Once the keyword phrases are chosen for each page of the site, it’s time to get down to the nitty-gritty and start utilizing them within the copy. If you’re rewriting from scratch, be sure your copywriter understands which phrases need to be used, what the goals of the site are, and who the target market is.
Obviously this information will affect how they write the copy, so the more they know, the more accurate your copy will turn out. If you’re lucky enough to be able to work in the necessary keywords, that’s your next step. Once your copy is finished and approved, you should now have a number of pages focusing on 2 or 3 keyword phrases each.
You’re now ready to optimize the actual HTML code. Optimizing the HTML code includes creating Title tags, Meta description tags, Meta keyword tags, hyperlinks, and possibly headings & image alt attributes.
All of these are factors in helping the search engine spiders to properly classify your site, with some being more important than others. Rather than go into detail on how to perform all of these tasks, I’ll direct you to some of my previous articles.
When your code is optimized, it’s finally time to upload your new pages to your server. In the past, at this point we would then resubmit them to the search engines. However, these days, this is an unnecessary step.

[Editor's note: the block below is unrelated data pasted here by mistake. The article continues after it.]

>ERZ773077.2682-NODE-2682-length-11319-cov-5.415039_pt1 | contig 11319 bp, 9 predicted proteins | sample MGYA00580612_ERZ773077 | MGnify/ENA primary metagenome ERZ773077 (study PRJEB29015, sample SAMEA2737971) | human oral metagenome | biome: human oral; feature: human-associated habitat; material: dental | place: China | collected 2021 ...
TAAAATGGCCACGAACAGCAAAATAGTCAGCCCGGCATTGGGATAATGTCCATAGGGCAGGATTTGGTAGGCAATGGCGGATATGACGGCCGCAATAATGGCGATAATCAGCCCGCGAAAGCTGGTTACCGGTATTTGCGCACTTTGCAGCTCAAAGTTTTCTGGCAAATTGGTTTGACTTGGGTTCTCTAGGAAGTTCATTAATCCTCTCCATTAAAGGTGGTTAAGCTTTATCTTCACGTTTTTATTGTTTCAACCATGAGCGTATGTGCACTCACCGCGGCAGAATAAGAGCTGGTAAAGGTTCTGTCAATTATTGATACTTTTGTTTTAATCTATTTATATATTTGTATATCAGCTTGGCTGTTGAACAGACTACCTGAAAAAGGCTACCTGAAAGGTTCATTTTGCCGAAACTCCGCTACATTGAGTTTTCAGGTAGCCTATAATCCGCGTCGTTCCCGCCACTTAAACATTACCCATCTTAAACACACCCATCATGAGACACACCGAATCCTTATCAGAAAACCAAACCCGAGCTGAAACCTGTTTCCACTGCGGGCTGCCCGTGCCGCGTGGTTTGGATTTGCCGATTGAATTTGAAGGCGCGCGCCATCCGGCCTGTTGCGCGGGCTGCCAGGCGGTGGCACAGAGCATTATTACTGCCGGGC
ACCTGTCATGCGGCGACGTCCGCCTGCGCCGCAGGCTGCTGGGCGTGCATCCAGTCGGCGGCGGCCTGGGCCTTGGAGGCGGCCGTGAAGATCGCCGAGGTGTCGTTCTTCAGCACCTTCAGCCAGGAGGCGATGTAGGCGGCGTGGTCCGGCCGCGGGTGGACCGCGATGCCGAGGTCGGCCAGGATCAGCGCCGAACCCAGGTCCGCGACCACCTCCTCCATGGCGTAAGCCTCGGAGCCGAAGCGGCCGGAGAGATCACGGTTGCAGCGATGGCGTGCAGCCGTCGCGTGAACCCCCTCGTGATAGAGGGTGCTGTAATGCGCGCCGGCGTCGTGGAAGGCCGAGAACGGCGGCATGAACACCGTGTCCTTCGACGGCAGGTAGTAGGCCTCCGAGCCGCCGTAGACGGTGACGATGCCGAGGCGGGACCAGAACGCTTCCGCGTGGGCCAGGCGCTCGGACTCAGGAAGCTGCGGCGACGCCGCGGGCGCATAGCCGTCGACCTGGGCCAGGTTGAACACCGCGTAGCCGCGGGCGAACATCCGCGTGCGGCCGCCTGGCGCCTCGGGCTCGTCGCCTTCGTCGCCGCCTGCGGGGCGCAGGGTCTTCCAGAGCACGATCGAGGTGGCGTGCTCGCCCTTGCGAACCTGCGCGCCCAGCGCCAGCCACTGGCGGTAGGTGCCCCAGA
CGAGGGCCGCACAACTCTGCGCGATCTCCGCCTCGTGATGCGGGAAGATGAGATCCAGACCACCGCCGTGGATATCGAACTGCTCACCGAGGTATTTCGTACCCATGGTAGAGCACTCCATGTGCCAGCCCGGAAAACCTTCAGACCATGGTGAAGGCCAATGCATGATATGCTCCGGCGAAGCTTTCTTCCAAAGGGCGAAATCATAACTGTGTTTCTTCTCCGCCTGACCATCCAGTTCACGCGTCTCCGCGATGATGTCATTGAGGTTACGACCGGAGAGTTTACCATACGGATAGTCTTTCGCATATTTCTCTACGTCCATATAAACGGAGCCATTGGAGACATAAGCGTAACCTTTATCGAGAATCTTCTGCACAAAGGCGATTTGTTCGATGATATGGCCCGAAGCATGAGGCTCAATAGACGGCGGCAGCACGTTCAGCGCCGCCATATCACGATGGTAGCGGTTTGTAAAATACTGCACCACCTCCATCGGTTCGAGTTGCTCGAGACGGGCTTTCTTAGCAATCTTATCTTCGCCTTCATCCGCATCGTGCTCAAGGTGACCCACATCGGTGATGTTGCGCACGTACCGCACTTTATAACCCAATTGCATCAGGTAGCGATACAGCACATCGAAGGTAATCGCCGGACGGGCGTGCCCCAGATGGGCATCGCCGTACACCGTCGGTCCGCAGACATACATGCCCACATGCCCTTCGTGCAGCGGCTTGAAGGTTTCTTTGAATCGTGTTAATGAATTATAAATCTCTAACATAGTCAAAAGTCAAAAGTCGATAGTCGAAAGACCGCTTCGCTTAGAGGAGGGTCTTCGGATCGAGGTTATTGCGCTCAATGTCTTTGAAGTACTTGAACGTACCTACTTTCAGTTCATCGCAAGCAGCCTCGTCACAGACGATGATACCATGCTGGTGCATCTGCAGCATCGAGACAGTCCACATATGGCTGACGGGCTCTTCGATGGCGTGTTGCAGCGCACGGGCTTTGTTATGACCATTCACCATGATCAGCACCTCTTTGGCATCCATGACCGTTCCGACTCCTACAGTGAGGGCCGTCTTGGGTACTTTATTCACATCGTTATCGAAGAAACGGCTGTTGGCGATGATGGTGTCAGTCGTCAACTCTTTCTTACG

As long as you’re dealing with an existing site with some links already pointing to it, the search spiders should visit and index at least your home page fairly quickly. It may take a bit longer for them to reindex the inner pages, but you can rest assured that they will.
Now it’s time to perform your directory submissions or directory change requests. Some SEOs recommend that you do these before all the other work so that you can start getting rankings right away.
However, I prefer to wait until the copy changes have been made and uploaded. The newly focused copy helps the directory reviewers to more easily understand what your site is all about, and they’ll be less apt to edit your submitted description. If you submit before your site’s copy is using your specific keyword phrases within the copy, the reviewer may feel these keywords don’t belong within your directory description.